LEE COUNTY: Commissioners, others answer town hall lawsuit with request for dismissal
Defendants in a lawsuit over an allegedly illegal town hall meeting, including the Lee County Board of Commissioners, have asked that the suit be dismissed.
A hearing to discuss the motions to dismiss the lawsuit is tentatively scheduled for 10 a.m. Monday at the Superior Civil Session of the Lee County Superior Court or “as soon thereafter as the court can hear it.”
Jay Calendine, who was recently named the Lee County Democratic Party Second Vice Chairman, filed the lawsuit on April 4, which called the March 7 Lee County town hall meeting illegal because interested attendees were required to give their names at the Gated Carolina Trace Properties gate.
Calendine and other members of the public, including Commissioner Amy Dalrymple, were turned away because they refused to disclose their names to enter the meeting, which was held at the Carolina Trace Country Club. Both Calendine and Dalrymple were allowed into the meeting after providing their names during a second attempt.
The lawsuit also names Lee County Commissioners Charlie Parks, Kirk Smith and Andre Knecht, who attended the meeting, and the Lee County government as defendants.
“We are looking forward to having the case dismissed,” said Lee County Attorney Neil Yarborough.
The lawsuit should be dismissed, according to the county's motions filed Friday, because the plaintiff “lacks sufficient standing to prosecute,” and the plaintiff has failed to provide "sufficient material facts" to support his claim. It also mentions “failure to join a necessary party" — referring to the exclusion of Dalrymple as a defendant.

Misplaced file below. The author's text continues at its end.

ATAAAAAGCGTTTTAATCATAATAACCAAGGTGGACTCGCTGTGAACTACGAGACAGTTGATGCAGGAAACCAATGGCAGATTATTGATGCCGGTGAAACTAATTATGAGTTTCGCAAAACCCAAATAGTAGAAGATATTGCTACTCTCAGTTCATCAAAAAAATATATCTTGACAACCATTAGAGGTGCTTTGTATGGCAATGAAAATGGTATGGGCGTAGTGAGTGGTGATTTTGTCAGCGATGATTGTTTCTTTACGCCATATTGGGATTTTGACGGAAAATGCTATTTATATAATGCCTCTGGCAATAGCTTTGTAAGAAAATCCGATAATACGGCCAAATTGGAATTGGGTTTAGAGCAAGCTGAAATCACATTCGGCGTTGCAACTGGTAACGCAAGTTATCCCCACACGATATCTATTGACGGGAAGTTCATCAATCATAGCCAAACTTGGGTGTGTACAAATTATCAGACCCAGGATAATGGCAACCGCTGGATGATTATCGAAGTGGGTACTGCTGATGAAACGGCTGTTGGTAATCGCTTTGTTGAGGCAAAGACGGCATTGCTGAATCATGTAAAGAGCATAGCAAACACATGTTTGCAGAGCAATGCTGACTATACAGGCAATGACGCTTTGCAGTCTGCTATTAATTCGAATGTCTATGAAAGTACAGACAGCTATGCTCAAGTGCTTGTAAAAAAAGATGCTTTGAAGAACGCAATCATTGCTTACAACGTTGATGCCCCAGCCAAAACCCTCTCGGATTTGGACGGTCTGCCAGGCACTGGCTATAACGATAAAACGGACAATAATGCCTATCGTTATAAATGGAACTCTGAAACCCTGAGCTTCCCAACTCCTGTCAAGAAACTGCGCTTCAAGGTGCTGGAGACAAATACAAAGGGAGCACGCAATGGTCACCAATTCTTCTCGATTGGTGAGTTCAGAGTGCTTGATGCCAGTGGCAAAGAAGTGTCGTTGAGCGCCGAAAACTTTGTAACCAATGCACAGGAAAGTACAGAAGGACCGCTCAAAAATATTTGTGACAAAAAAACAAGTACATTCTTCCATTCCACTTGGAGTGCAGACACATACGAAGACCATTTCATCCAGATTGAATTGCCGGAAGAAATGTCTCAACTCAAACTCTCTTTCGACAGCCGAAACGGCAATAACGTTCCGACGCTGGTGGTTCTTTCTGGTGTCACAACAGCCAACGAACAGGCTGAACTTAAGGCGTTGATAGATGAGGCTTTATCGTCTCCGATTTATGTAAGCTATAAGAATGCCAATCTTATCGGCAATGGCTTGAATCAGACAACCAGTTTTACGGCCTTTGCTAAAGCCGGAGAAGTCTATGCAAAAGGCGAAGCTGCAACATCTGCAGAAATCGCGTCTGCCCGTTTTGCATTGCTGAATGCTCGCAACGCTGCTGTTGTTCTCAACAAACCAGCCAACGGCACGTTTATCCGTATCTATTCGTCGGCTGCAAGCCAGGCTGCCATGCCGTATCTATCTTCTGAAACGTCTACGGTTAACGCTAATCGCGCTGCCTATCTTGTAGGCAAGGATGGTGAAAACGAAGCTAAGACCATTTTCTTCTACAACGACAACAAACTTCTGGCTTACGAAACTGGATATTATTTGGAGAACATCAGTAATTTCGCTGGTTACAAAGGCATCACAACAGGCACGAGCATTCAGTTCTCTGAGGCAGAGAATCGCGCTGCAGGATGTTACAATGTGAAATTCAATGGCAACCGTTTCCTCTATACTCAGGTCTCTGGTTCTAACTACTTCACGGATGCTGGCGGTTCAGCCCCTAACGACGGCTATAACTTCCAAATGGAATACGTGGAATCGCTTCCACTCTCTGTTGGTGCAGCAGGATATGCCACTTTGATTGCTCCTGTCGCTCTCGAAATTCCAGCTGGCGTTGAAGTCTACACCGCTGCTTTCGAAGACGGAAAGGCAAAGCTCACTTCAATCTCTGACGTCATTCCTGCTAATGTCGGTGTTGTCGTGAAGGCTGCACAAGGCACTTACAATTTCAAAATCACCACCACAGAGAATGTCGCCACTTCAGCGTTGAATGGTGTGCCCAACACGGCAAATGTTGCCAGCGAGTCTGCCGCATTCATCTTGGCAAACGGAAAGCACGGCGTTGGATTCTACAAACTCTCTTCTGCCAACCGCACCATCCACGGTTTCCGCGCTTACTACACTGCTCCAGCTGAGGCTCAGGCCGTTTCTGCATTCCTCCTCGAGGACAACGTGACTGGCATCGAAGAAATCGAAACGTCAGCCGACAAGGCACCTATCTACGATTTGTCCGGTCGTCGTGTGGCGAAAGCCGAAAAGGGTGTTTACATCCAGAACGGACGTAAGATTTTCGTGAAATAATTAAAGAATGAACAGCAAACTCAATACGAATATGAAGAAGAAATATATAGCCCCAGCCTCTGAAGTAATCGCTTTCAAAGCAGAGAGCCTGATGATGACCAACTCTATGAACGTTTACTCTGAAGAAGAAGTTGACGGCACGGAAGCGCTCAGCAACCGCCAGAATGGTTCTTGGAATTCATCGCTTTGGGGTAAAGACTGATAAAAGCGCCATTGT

Doster, Post, Silverman, Foushee & Post attorney Kevin Foushee, who is representing Calendine, couldn't be reached for comment, but Calendine said Tuesday that Dalrymple was not included in his lawsuit because she was turned away from the meeting and “her only contribution to the meeting was to call it illegal.”
“This kind of challenge is not at all unexpected,” Calendine said. “I wouldn't have filed the suit if I didn't believe what we alleged, and we believe there was a violation of law, and we are asking the court to correct that.”
The county seeks five things from the court in its answer to the lawsuit, which was filed Monday:
- That the complaint be dismissed.
- That Calendine does not receive relief from the defendants.
- That Calendine “have and recover nothing” from the defendants.
- That Calendine be taxed with the attorney’s fees and costs of the action.
- For other and further relief that the court deems appropriate.
Also in the county's answer to the lawsuit, it denies Calendine’s assertion that “Chairman (Charlie) Parks did not follow the county attorney's legal advice” concerning holding the meeting at Trace.
The defendants also submitted a motion to strike five portions — including Calendine’s assertion that he “felt that he was attending a local Republican rally rather than a town hall meeting” — of Calendine’s suit on Friday because the language “is irrelevant, immaterial and impertinent.”